Opinion, by Michael Royster
RIO DE JANEIRO, BRAZIL – As the Curmudgeon explained last year, the phrase “Fora Temer!” is best translated as “anyone but Temer”. You haven’t heard that cry much recently, and the main reason is that there’s nobody out there anyone really wants instead of Temer.
That’s not quite true — the true believers of PT and other leftist parties still want Lula back in power, even though he’s just been sentenced to nine-plus years in prison by crusading Judge Moro. The true believers refuse to admit that Lula knew anything about the Mensalão or Petrolão schemes, much less that he was their mastermind.
But to get Lula back in power there must be elections — direct elections by the people, not indirect elections, by Congress. That is not going to happen. Congress is now controlled by right wing politicians, who are about to pass very unpopular legislation, and they don’t want Lula spoiling their fun.
Recently there have been two attempted parliamentary coups. The first was an effort to have TSE, Brazil’s electoral tribunal, declare the 2014 election null and void by reason of proof of the use of undue influence (meaning corruption) by the winning ticket. Had TSE voted that way, Temer would be unseated, and a new election called within ninety days—an election where the only voters were members of Congress.
STF/TSE Justice Gilmar Mendes put the kibosh on that plan, assisted by the votes of two brand new TSE judges, both of whom were appointed by President Temer after promising not to throw him out into the street.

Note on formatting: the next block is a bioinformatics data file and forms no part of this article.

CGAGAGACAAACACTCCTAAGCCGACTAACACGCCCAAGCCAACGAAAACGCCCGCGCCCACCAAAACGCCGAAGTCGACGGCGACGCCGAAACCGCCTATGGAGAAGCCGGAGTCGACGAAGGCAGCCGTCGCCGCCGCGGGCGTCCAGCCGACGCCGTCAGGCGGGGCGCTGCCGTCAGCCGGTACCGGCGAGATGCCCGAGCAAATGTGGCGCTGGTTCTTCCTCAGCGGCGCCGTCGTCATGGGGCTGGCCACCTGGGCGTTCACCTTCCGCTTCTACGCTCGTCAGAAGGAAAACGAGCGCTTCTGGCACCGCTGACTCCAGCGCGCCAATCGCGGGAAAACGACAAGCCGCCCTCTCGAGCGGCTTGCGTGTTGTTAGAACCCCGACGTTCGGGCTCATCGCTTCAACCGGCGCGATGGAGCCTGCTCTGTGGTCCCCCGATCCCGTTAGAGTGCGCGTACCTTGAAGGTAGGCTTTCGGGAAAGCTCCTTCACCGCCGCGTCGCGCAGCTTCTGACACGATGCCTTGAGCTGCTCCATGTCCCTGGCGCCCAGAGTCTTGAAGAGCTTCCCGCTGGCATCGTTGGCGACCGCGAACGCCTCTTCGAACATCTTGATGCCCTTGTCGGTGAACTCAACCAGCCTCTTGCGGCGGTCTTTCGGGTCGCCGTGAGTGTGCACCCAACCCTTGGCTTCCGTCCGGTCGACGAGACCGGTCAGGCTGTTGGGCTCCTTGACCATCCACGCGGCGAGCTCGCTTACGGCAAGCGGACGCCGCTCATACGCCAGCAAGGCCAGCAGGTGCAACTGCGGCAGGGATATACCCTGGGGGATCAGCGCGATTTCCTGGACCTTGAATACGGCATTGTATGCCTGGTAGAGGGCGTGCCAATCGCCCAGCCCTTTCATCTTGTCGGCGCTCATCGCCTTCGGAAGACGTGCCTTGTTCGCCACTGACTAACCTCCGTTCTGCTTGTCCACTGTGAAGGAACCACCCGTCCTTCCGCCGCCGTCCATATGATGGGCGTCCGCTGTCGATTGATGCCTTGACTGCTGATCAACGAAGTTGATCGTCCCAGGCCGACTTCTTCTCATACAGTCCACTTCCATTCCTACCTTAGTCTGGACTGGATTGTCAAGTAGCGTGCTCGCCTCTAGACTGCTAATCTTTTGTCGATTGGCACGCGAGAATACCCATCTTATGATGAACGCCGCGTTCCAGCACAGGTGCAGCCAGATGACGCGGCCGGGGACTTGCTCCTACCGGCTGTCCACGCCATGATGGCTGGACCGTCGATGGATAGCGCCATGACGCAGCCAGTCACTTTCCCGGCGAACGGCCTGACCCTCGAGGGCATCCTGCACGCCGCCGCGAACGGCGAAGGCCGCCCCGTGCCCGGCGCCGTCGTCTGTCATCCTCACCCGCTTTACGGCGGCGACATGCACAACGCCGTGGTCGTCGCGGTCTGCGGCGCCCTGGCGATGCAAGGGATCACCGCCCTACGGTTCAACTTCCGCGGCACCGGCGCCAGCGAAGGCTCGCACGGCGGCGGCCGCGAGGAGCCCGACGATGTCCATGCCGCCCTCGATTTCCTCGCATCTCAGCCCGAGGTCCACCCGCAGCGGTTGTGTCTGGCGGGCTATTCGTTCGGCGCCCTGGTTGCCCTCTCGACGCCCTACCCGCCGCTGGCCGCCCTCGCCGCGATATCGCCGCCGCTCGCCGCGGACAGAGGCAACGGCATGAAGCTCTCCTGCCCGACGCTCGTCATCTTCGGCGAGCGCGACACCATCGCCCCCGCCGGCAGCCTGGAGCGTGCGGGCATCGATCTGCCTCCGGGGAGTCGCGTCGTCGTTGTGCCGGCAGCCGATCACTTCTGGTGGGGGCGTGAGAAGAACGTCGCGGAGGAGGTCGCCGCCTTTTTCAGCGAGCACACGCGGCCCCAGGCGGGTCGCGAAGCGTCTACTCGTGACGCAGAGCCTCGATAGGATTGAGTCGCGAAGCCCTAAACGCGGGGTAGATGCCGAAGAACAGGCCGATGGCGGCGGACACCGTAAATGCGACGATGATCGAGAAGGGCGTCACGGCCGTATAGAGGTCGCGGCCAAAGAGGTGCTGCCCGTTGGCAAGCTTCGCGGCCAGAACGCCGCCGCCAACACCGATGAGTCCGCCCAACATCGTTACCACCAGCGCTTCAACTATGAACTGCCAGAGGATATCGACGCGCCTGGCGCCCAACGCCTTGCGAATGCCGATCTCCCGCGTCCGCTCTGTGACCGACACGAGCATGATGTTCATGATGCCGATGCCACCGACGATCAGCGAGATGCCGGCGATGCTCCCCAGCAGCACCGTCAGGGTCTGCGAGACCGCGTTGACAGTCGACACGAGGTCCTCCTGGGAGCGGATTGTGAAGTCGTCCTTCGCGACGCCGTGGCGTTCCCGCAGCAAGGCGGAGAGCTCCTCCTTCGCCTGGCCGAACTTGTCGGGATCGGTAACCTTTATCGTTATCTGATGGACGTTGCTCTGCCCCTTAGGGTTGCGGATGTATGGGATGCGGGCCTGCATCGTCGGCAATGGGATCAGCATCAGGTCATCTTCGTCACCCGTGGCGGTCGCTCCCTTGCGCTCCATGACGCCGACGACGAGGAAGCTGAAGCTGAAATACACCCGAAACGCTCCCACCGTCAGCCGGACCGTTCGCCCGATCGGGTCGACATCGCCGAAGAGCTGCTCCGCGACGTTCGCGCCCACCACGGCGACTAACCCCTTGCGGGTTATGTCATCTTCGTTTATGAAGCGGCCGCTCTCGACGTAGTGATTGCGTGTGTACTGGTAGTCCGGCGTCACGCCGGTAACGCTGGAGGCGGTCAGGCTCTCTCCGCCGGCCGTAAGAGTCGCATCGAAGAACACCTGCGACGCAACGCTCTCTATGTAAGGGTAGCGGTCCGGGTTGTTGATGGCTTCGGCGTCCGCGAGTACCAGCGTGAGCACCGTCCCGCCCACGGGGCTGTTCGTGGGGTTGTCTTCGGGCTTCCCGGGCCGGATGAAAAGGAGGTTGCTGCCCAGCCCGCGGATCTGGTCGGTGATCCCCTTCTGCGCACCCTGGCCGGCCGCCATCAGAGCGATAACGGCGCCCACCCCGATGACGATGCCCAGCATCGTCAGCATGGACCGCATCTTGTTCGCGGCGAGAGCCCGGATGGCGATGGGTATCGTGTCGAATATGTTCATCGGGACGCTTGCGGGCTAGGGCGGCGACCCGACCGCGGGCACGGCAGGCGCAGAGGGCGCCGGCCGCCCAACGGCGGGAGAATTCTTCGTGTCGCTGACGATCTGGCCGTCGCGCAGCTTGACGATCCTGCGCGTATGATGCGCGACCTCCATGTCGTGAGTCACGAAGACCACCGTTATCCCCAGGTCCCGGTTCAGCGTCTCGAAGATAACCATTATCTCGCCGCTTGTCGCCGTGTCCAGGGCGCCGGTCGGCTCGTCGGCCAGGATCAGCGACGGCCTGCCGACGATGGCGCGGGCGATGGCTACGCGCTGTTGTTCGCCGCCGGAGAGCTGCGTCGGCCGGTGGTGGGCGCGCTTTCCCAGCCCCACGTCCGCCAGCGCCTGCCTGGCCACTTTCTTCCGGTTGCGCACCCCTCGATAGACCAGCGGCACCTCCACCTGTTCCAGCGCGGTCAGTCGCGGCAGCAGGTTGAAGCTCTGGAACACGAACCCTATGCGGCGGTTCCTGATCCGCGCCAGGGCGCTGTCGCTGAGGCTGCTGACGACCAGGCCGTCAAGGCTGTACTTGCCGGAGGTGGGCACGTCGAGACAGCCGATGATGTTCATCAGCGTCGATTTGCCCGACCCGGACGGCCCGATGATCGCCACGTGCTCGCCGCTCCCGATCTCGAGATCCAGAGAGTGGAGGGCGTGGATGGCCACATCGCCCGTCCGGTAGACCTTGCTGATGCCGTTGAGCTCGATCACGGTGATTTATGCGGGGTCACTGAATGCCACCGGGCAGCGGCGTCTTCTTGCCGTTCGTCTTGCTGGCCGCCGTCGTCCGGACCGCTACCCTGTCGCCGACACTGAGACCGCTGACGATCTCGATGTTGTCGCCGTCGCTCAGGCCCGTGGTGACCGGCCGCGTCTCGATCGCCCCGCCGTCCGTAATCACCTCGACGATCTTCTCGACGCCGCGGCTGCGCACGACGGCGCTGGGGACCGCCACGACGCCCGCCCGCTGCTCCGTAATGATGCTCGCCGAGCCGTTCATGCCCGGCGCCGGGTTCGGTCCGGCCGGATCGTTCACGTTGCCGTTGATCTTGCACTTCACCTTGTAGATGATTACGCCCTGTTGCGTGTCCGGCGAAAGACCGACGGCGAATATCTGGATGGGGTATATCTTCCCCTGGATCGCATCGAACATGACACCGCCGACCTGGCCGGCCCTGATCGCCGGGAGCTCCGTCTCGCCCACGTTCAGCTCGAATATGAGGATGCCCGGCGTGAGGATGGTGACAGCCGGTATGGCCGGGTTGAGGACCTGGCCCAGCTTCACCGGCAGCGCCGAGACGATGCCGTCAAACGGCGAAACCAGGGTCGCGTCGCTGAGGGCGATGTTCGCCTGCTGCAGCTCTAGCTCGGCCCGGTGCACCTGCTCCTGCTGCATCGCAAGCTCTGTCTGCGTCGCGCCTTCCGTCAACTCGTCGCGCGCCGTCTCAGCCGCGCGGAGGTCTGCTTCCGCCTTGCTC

Plan A having failed, but with Temer’s approval ratings at an abysmally low seven percent, the Congressional powers have resurrected Plan B. Plan B is what was done to former President Dilma—Congress conducted a “vote of no confidence” in Dilma’s regime, which they mendaciously called impeachment proceedings, and threw her out.
In theory, Congress is now considering the question of whether it will permit President Temer to be tried by the STF for corruption. If 342 federal deputies vote to permit the trial to go ahead, Temer must step down for 180 days, to be succeeded automatically by Rodrigo Maia, now President of the Chamber of Deputies. No election needed.
In reality, of course, the vote is whether 342 federal deputies still believe the Temer administration can push their program forward (“confidence”), or whether they would prefer one of their own to lead the charge (“no confidence”).
Rodrigo Maia, son of Rio’s former mayor César Maia, is publicly sitting on the fence, while surreptitiously lining up votes to take over power. Temer is openly exploiting Brazil’s spoils system, attempting to buy enough votes to stay in power. In Elio Gaspari’s phrase, “6 of one for 5½ of another” is what’s being haggled over.
The answer to the question in the title of this opinion is obvious.
The people of Brazil, dismayed by the shameless behavior of their elected representatives, have for the most part kept quiet, stunned into inaction. The people of Brazil know that Congress now has absolute power, and they know that Congress is absolutely corrupt. The people of Brazil know that no one represents them.